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To strike out or not to strike out - that is the question

26/06/2015

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Ireland

Have you ever been involved in a legal action that started in a blaze of activity only for it to subsequently go dormant? Mark Kelly, solicitor in the Dispute Resolution and Litigation Unit highlights that in light of the recent pressure on Court time and resources, Courts are getting stricter on litigants who do not progress their cases.A Defendant to any legal action has the option to apply to the court to have the claim struck out on the basis of delay on the following ...

Have you ever been involved in a legal action that started in a blaze of activity only for it to subsequently go dormant? Mark Kelly, solicitor in the Dispute Resolution and Litigation Unit highlights that in light of the recent pressure on Court time and resources, Courts are getting stricter on litigants who do not progress their cases.

A Defendant to any legal action has the option to apply to the court to have the claim struck out on the basis of delay on the following grounds;

  1. The proceedings were not commenced in a timely manner; and/or
  2. The proceedings have been commenced but are not being advanced in a timely manner.

There are 2 different legal tests for dealing with each scenario.

The O’Domhnaill test is used in relation to situations where the acts complained of occurred well before the commencement of the proceedings. In this scenario, the question for the court to decide is whether by reason of the passage of time, there is a real or substantial risk of an unfair trial or an unjust result of the delay.

The Primor test is used in cases where the proceedings have commenced but have not been progressed quickly enough. In this scenario, where a party seeks to dismiss proceedings for want of prosecution or delay, they must satisfy the court that:-;

  1. That the delay was inordinate, and
  2. That the delay was inexcusable, and
  3. That the balance of justice is in favour of the dismissal of the proceedings.

Recent Caselaw

The Court of Appeal recently examined both of these legal tests in the case of Cassidy v Provincialate [1]. The case was commenced over 30 years after the Plaintiff had allegedly been sexually abused by a member of a religious order.

Ms Cassidy did not introduce any additional information to explain the delay in issuing the proceedings other than what had already been pleaded in her Personal Injuries Summons. The court found that the delay was inexcusable on the following basis;

  1. It was not disputed by the Plaintiff that she had been guilty of inordinate delay in instituting the proceedings;
  2. There was no evidence provided by the Plaintiff that there was a continued control or duress by the Plaintiff’s abuser during the intervening period;
  3. The death of the Plaintiff’s abuser “visited the grossest imaginable prejudice” upon the Defendant who was not in a position to challenge or counter challenge the allegations of abuse by the Plaintiff.

To avoid any doubt, the court also considered whether the defendant’s application could succeed under the O’Domhnaill test. The court considered whether there was a real or serious risk of an unfair trial or an unjust result if the action proceeded to trial. The court took account of the fact that many acts of the alleged abuse took place at locations away from the Defendant’s premises, that the Plaintiff herself was not a resident or in the care of the Defendant at the time of the alleged abuse and finally the fact that the Plaintiff had not reported the alleged abuse to anybody until November 2009. The court rejected the contention that the risk of an unfair trail or unjust result was reduced because the Defendant had located one former employee who, over 30 years ago, recalled a man with the same name as the alleged perpetrator working at the Defendant’s premises.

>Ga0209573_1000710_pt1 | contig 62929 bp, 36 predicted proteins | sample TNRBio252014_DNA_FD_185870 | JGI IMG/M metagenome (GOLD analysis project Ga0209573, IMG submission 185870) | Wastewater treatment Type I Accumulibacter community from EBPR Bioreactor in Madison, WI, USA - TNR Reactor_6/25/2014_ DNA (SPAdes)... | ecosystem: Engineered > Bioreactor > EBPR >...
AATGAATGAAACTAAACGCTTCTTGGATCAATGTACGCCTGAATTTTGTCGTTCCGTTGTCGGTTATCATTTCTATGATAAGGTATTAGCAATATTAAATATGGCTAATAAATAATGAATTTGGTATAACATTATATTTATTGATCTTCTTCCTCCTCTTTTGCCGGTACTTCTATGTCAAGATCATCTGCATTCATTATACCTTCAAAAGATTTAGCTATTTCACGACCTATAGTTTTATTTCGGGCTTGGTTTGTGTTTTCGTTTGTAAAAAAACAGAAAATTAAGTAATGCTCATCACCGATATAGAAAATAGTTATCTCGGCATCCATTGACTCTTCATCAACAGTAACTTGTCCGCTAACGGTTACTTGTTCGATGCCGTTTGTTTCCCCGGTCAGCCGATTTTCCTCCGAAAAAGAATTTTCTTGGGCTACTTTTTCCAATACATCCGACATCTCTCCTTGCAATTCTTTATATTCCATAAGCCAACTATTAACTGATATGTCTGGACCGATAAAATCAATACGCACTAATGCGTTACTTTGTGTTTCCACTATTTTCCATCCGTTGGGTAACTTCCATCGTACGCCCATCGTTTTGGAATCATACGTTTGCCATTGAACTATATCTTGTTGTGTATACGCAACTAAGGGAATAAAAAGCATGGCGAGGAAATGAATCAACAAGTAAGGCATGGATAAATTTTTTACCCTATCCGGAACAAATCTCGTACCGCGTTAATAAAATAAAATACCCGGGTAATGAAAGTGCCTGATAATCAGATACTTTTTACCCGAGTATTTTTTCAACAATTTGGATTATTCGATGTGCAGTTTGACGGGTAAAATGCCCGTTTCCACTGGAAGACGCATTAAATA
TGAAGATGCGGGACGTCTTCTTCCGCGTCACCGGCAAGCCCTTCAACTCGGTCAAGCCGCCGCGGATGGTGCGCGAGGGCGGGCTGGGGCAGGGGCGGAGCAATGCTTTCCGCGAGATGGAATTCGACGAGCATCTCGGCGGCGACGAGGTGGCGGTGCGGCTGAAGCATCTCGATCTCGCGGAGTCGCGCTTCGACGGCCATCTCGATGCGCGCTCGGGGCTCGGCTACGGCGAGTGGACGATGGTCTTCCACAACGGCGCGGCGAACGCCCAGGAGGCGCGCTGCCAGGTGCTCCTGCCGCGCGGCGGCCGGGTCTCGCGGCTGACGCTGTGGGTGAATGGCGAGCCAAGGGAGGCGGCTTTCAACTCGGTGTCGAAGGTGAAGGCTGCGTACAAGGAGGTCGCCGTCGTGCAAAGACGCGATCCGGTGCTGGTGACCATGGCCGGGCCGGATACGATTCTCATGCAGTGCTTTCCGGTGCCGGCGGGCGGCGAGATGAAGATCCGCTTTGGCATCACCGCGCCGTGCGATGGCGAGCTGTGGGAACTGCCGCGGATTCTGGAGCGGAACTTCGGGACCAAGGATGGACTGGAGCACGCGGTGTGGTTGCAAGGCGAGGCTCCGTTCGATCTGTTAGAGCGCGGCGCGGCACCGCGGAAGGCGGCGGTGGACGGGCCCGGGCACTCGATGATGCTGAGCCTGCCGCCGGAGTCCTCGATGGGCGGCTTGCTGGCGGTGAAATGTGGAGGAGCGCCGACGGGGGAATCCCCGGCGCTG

Another recent High Court case of Mary Doherty v David Ryan [2] primarily focused on the test provided for in Primor. The Plaintiff brought an action pleading defamation on the part of the Defendant. Both parties had procrastinated during the proceedings; however the court was satisfied that in considering where the interests of justice lay, the court had regard to the fact that the majority of the delays had been occasioned by the Defendant and that the Defendant was unable to establish that he had suffered prejudice as a result of the delays that occurred. The High Court also case managed the proceedings from this point onwards to ensure a speedy resolution to the proceedings.

Conclusion

While these two judgments do not lay down any new principles, they helpfully recite the applicable lines of authority when dealing with a Defendant’s application to strike out proceedings on the basis of delay. The decisions also highlight the interchangeable relationship of the principles established in Primor and O’Domhnaill.

The Courts are becoming increasingly conscious of the finite resources within which they must operate and Plaintiffs can no longer expect that they will be afforded every latitude in allowing their cases to drift. For their part, Defendants must not stand idly by or acquiesce in the delay if they wish to subsequently challenge the Plaintiff’s tardiness.

Remember that this article is for information purposes only and does not constitute legal advice. Specific advice should always be taken in given situations.

[1] Cassidy v The Provincialate [2015] IECA 74

[2] Doherty v Ryan [2015] IEHC 242

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